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The strategy, which helped propel Republican Glenn Youngkin into the governor's office in Virginia, is playing out in the blue and purple states that Republicans hope to flip this election cycle.
Republican Tracy Cramer is running for the Oregon House of Representatives, ticked off the issues she's focused on this election season: inflation, homelessness and "the insane crime rate around the area."
But education policy is at the top of her list. "We have some things we really need to get involved in and look at,'' Cramer said on a recent podcast hosted by the Republican State Leadership Committee, which recruits, trains and supports Republicans running for state office. "Education is definitely a high priority for me, especially considering I have three young kids’’ and the district is home to “some of the worst-rated schools in the nation.”
Cramer isn’t alone. Republicans seeking seats in statehouses across the nation are attacking public education in a quest to win over suburban voters with promises to give parents more control over the public school curriculum. The strategy is being employed by GOP candidates in the blue and purple states that Republicans hope to flip this election cycle.
The playbook worked for Republican Glenn Youngkin, whose relentless critique of public education in the final days of last year's race for governor of Virginia helped propel him to a narrow victory. Youngkin tapped into the frustrations of parents who had grappled with pandemic-related school closings and the anger of conservatives who object to civil rights for transgender students and the teaching of racism in American history.
"Any success politically is going to be replicated elsewhere so it's entirely predictable that what worked in Virginia will be employed in other purple states around the county,'' said Stephen J. Farnsworth, a professor of political science at the University of Mary Washington in Fredericksburg, Virginia. “Polls show a lot of people are pretty happy with the job the schools do but … a narrative doesn’t have to be true for it to be effective in politics.”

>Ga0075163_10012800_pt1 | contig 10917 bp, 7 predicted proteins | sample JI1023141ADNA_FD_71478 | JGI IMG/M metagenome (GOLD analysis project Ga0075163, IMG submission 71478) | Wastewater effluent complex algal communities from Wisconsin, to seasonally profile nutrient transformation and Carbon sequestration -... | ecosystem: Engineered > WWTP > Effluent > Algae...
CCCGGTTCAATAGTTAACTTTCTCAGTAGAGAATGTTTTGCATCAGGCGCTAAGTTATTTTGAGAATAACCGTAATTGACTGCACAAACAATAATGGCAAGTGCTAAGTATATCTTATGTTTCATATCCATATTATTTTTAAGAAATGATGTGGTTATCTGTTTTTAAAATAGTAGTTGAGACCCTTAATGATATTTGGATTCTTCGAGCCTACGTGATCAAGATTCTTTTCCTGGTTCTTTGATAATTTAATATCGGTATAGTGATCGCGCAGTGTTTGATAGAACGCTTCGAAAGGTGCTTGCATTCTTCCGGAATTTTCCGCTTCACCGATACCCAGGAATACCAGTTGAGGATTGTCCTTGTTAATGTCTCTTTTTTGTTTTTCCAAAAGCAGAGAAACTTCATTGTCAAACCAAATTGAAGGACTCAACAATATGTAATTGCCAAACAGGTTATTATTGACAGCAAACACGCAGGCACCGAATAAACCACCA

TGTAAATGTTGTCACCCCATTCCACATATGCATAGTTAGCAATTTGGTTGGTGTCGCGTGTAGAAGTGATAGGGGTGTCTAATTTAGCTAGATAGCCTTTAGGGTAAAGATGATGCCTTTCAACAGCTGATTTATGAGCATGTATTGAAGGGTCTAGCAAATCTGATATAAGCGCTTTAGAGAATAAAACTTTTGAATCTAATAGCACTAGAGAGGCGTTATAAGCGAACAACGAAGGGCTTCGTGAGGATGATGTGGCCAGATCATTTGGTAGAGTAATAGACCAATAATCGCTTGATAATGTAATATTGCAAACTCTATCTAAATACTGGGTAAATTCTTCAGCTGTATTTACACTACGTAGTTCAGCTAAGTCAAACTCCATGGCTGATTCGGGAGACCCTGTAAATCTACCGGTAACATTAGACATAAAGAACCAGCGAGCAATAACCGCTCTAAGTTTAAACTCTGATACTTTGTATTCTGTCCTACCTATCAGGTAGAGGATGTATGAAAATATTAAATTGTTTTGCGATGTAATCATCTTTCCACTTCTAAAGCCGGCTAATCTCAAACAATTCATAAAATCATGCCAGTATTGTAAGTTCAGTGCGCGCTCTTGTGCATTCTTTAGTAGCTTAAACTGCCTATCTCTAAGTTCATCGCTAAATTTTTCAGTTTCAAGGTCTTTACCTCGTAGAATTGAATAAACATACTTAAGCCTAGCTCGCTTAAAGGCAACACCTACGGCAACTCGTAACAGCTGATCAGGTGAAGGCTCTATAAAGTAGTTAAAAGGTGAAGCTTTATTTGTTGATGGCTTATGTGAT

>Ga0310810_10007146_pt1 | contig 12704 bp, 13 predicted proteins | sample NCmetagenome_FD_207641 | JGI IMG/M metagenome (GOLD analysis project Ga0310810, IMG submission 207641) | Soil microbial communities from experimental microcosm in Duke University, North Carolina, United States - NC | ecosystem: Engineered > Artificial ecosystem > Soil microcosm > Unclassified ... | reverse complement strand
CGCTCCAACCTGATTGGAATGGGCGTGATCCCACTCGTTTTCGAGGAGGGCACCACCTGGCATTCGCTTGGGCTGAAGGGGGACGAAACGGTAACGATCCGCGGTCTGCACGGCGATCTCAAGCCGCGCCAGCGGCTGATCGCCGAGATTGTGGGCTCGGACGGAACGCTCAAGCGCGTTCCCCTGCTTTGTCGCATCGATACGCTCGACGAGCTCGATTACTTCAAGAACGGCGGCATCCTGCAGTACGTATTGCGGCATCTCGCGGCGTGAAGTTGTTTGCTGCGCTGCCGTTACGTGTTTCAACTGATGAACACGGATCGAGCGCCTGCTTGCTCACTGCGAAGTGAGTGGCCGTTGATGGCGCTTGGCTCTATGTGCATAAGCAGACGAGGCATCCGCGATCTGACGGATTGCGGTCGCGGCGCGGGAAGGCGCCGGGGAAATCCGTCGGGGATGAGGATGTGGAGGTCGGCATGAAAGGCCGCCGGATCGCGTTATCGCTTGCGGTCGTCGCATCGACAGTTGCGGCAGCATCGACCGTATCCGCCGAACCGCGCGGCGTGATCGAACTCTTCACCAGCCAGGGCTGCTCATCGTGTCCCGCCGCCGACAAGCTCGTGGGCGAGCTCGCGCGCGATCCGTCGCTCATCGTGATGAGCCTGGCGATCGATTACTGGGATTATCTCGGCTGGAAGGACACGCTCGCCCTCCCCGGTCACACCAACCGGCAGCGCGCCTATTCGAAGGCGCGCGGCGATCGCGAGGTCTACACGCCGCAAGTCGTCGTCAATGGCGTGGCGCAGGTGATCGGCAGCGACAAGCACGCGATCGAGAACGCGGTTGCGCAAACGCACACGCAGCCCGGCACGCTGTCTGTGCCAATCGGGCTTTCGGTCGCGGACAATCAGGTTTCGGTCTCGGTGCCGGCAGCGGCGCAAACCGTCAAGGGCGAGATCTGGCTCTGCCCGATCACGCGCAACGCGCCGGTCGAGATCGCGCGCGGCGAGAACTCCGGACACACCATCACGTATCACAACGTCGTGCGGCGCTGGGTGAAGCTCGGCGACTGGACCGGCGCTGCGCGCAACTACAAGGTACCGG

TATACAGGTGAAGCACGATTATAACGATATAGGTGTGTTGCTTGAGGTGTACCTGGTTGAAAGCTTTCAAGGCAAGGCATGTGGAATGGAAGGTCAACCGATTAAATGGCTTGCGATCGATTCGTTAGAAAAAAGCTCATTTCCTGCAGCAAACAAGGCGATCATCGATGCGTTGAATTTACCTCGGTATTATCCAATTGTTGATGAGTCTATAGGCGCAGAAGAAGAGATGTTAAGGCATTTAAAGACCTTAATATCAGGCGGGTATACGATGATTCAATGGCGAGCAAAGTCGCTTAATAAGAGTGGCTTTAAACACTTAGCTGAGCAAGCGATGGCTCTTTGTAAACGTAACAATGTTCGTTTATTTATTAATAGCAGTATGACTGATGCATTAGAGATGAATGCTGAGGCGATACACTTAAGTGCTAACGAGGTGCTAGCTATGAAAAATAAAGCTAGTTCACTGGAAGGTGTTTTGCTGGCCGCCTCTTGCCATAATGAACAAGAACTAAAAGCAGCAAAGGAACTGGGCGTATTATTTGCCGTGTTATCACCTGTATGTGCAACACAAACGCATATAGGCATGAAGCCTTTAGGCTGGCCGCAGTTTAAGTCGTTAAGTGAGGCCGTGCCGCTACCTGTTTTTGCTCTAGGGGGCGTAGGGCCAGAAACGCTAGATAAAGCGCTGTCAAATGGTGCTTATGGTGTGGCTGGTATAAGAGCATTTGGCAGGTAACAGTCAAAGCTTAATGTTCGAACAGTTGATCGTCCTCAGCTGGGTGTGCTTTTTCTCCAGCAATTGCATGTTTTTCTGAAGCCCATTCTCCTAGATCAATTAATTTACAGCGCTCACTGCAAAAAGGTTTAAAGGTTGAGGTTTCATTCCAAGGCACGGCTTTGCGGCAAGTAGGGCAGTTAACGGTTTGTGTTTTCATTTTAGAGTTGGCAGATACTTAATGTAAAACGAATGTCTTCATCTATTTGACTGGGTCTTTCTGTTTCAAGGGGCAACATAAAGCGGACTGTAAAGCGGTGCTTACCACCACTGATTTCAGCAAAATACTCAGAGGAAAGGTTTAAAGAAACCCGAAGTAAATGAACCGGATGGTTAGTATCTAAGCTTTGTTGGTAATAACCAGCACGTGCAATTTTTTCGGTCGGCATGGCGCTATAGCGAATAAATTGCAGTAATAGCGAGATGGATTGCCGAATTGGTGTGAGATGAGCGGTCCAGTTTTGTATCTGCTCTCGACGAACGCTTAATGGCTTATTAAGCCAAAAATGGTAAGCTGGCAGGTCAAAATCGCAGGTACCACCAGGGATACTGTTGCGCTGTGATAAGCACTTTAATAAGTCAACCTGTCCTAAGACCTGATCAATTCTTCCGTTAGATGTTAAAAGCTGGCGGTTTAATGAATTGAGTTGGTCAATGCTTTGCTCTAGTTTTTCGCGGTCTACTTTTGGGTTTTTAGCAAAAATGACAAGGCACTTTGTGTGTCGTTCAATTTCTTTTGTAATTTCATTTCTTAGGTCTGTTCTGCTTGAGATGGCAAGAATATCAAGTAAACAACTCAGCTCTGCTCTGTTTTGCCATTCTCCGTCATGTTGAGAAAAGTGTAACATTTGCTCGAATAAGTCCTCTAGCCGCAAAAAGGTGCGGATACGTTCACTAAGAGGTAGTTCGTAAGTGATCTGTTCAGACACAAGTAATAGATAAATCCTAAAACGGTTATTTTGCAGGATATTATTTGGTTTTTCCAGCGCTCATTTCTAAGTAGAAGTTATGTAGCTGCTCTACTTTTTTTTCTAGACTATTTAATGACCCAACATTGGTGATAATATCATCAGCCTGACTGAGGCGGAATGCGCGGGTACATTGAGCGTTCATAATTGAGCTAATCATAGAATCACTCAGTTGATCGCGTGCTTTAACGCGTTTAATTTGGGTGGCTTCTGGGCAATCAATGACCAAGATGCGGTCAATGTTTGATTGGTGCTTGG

The Republican Leadership State Leadership Committee this week launched a digital ad campaign aimed at boosting GOP candidates in four Democratically controlled states—Colorado, Maine, Oregon and Nevada—along with Minnesota, where the balance of power is split between the two parties.
The ads highlight the toll Covid-19-related school closures have had on learning outcomes and claim the Democrats’ agenda includes less parental involvement, less transparency and fewer graduation requirements. They also assert that Democrats are under the sway of teachers’ unions while Republicans offer more accountability, greater parental input and a “back-to-basics” curriculum that focuses on reading, writing and mathematics.
“Unnecessary lockdowns, catastrophic learning restrictions and a divisive curriculum: Parents across the country have learned the hard way in recent years the consequences of letting Democrats use public education to advance their political agenda,” said the group’s president, Dee Duncan. “While [Democratic] politicians think that they know what is best for students, state Republicans will always give parents a voice instead of vilifying them for wanting to have a say in their child’s education and future.”
Democrats say push for “parental rights” is part of a national Republican strategy to stoke conservative fears that public school children are being taught critical race theory, a college-level academic framework that experts say is not being taught in K-12 schools.
“They are trying to use these terms but let’s look at what their agenda actually is,’’ said Christina Polizzi, communications director for the Democratic Legislative Campaign Committee, which works to elect Democrats to state office. “They would like to not teach accurate history in schools. They would like to put politics into the classrooms and … they are trying to make it a more hostile environment for LGBTQ youth. That is their actual agenda.”
Polizzi predicted the strategy that worked for Youngkin last year won’t be as successful this cycle.
“The political environment has changed since 2021,’’ she said. “What people are worried about right now is abortion rights. We know that in all of these states that Republicans are targeting, their candidates have been clear that they would try to ban or restrict abortion.”
But Farnsworth, the university professor, said the Republican emphasis on education might resonate with a core of conservative voters who could tip the balance in some low-profile legislative elections.
"The focus on parental rights in education is a great way to ramp up turnout among voters who might otherwise skip elections in nonpresidential [election] years,’’ he said. “Virginia schools didn’t teach critical race theory but it was a very useful way to prime the electoral pump taking advantage of the kinds of fears and anxieties that have been part of political discourse over the past several years.”
Daniela Altimari is a staff reporter for Route Fifty.